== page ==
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Last Frontier

Alaska’s extremes create challenges

Office of Inspector General Special Agent Georg Brendel, left, and two colleagues, Special Agent Sara Spane and Western Area Field Financial Specialist Walt King, stand outside the Stebbins, AK, Post Office during their recent visit.

Think your commute is rough?

Imagine being Georg Brendel.

Brendel is a special agent for the USPS Office of Inspector General, which helps ensure the Postal Service’s efficiency, accountability and integrity.

His assigned terrain is Alaska — also known as the Last Frontier, a state whose geography and weather pose unique challenges.

While Alaska’s letter carriers, rural carriers and other postal employees work in individual communities, Brendel must traverse the whole state — all 663,000 square miles.

“Most communities in Alaska are off the road system, so you need to fly in or boat in,” Brendel said. “The plane is often the only way in and out of these communities.”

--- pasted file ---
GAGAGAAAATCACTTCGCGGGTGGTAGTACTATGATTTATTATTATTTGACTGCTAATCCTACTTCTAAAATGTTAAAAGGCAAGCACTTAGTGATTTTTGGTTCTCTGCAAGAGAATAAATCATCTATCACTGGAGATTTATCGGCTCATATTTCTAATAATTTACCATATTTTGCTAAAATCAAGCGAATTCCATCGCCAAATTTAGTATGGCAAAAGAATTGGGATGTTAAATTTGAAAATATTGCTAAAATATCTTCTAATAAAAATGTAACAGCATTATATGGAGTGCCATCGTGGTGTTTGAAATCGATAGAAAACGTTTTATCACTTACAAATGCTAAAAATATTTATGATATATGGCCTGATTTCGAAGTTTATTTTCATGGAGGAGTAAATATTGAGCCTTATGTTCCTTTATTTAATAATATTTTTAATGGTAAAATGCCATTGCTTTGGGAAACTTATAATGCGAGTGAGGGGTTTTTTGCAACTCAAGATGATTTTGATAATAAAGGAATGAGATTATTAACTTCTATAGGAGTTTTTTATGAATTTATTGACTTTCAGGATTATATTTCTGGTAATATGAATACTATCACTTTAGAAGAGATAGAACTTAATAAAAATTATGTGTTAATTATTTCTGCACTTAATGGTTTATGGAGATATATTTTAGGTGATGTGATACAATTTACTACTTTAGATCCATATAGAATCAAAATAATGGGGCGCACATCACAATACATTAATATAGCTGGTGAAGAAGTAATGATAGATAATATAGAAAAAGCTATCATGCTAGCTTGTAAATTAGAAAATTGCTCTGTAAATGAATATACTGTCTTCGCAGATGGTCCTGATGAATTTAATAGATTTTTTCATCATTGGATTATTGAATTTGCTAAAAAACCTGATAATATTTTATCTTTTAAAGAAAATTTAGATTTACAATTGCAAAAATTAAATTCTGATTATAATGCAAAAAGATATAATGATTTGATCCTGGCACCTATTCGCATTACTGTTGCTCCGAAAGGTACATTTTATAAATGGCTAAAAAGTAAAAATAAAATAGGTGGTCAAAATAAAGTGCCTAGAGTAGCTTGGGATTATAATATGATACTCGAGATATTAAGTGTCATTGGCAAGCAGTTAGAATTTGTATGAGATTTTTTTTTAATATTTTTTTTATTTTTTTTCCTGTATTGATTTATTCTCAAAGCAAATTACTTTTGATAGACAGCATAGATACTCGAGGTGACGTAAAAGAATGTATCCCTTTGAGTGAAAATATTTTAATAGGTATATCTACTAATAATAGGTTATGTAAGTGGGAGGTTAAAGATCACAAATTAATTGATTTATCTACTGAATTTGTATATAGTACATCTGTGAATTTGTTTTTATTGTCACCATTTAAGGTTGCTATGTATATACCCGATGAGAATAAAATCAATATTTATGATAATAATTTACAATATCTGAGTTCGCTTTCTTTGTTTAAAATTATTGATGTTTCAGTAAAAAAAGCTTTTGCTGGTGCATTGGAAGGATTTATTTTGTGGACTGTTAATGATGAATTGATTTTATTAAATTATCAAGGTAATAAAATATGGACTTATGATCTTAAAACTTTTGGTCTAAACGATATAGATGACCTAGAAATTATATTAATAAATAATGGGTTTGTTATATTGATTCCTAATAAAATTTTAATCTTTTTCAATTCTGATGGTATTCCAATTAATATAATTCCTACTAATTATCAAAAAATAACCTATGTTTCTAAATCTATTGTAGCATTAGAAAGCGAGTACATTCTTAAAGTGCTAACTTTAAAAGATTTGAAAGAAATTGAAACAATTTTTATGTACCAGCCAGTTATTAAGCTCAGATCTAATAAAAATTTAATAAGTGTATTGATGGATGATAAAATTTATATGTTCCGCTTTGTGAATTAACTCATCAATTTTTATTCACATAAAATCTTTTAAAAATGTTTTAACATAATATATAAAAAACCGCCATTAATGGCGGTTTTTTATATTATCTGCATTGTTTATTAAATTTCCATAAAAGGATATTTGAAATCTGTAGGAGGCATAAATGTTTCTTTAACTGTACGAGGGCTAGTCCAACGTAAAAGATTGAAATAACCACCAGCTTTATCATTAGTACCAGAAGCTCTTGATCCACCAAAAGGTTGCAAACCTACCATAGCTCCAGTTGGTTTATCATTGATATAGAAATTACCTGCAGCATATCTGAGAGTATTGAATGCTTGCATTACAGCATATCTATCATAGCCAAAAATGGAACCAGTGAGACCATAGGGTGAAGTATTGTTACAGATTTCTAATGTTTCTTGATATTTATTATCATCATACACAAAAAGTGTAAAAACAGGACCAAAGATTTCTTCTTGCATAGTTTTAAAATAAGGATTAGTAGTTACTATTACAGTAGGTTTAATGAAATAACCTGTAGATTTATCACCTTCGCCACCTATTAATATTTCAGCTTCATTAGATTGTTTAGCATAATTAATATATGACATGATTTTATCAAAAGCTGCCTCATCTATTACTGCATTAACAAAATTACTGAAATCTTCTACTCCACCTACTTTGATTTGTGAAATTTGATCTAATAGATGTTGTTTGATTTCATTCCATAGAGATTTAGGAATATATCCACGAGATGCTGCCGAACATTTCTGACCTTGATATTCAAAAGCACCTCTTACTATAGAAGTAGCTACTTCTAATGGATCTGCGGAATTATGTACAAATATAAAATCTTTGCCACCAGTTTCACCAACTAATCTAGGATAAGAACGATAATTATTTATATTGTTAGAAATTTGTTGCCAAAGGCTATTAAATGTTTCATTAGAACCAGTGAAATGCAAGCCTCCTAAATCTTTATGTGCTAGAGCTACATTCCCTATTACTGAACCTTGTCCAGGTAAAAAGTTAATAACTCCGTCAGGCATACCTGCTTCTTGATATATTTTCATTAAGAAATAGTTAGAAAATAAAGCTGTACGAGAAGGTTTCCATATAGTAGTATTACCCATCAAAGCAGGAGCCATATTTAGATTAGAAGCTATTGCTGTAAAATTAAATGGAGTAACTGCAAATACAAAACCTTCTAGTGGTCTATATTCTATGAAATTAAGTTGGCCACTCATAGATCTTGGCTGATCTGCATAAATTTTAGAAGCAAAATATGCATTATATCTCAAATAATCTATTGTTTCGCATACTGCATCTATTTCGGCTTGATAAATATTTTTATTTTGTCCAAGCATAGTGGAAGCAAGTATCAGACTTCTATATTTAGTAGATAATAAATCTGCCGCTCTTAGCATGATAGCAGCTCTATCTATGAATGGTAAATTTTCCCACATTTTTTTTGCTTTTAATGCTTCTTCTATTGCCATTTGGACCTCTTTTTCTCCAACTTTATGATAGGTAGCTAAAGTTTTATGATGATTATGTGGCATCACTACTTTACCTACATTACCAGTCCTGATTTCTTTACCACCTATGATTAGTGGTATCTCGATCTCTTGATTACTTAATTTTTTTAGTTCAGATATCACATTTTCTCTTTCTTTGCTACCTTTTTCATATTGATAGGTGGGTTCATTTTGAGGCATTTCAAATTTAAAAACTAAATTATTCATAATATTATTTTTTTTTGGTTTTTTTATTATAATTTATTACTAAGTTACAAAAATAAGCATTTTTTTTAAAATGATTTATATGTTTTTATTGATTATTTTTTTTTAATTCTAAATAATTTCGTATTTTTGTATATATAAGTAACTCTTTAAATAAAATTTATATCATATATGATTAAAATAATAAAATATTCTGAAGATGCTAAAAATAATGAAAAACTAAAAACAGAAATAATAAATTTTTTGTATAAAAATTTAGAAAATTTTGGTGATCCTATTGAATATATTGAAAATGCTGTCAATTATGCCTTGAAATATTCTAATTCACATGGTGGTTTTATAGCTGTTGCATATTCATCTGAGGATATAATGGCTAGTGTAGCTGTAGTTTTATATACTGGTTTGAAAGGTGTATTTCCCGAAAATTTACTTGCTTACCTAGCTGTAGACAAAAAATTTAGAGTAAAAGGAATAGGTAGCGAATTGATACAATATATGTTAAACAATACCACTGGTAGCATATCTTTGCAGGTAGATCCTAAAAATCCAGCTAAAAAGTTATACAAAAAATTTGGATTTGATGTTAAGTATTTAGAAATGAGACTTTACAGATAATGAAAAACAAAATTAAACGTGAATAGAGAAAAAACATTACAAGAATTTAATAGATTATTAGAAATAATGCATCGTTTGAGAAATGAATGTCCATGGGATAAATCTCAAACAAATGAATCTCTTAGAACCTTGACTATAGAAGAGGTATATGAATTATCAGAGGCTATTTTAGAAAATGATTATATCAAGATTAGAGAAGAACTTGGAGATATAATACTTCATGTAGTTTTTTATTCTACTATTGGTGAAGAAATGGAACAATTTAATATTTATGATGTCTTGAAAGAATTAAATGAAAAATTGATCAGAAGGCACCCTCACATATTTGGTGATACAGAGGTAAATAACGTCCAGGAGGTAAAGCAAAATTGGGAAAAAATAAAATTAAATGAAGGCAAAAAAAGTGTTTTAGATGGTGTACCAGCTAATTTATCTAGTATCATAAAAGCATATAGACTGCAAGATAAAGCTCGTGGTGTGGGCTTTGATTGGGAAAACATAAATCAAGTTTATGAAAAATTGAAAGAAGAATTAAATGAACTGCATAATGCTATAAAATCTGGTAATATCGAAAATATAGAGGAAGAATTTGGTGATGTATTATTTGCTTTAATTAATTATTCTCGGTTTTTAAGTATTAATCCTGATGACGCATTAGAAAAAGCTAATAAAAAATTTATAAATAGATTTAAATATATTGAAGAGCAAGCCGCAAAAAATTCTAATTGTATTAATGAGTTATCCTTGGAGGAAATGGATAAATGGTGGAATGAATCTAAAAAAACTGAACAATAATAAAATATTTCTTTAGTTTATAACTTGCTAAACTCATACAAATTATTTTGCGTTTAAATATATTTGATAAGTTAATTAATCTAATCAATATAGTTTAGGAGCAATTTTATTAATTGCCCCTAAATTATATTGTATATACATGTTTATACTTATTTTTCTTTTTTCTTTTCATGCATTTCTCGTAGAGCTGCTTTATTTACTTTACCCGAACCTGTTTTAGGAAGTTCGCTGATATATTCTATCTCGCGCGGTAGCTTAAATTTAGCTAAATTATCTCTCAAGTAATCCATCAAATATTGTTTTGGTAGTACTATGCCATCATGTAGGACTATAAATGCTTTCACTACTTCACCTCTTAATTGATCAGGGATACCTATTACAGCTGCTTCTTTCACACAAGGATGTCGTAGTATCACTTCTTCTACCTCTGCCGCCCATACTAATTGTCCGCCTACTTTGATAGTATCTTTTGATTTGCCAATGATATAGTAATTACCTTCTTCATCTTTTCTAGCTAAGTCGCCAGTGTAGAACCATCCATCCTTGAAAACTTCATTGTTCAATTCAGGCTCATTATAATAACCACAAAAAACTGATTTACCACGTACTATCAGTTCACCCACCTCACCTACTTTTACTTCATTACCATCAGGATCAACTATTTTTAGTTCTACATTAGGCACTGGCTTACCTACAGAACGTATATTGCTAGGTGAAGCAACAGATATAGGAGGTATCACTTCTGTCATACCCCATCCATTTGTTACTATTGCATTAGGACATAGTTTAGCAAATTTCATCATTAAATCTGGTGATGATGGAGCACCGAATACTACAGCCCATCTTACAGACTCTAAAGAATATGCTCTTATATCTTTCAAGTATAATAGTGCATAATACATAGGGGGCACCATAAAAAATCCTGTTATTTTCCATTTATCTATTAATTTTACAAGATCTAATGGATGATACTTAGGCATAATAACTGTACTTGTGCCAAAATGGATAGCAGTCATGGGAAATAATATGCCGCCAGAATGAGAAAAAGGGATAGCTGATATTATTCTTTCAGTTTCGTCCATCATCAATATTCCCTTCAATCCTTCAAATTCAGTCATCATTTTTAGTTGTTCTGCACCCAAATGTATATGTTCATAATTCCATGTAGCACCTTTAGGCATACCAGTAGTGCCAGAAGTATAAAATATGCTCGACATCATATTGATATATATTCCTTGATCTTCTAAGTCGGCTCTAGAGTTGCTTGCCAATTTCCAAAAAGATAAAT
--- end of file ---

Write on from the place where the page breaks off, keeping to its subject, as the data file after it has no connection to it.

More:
For instance, last year, Brendel and some of his colleagues flew to Stebbins, a remote fishing village of about 500 people, on OIG business.

The airport was just a landing strip and a structure storing snow clearing equipment. There were no car rental services.

At the time, Stebbins, located south of Nome, was being battered by 35 mph winds and bone-chilling temperatures of 40 degrees below zero.

Brendel and his team, which included a co-worker with a prosthetic leg, bundled up to walk to the Post Office several miles away.

The co-worker’s prosthetic leg froze, making it difficult for him to walk. A passerby stopped by on a four-wheeler and gave the man a lift into Stebbins, where the principal of a local school allowed Brendel and his team to stay for the night.

“There are no Marriotts in rural Alaska,” said Jeff Krafels, the OIG’s deputy special agent in charge of the Western Area field office.

Throughout his visit to Stebbins, Brendel and his team made sure to bundle up and take other precautions to protect themselves from the harsh weather.

“It’s dangerous to have any exposed skin for any amount of time in those conditions,” he said.

Krafels said the Stebbins visit reflects the dedication and work ethic that agents like Brendel bring to their work in the 49th state.

“Unless you have lived and worked in the state, it’s difficult to understand the extremes of Alaska,” Krafels said.

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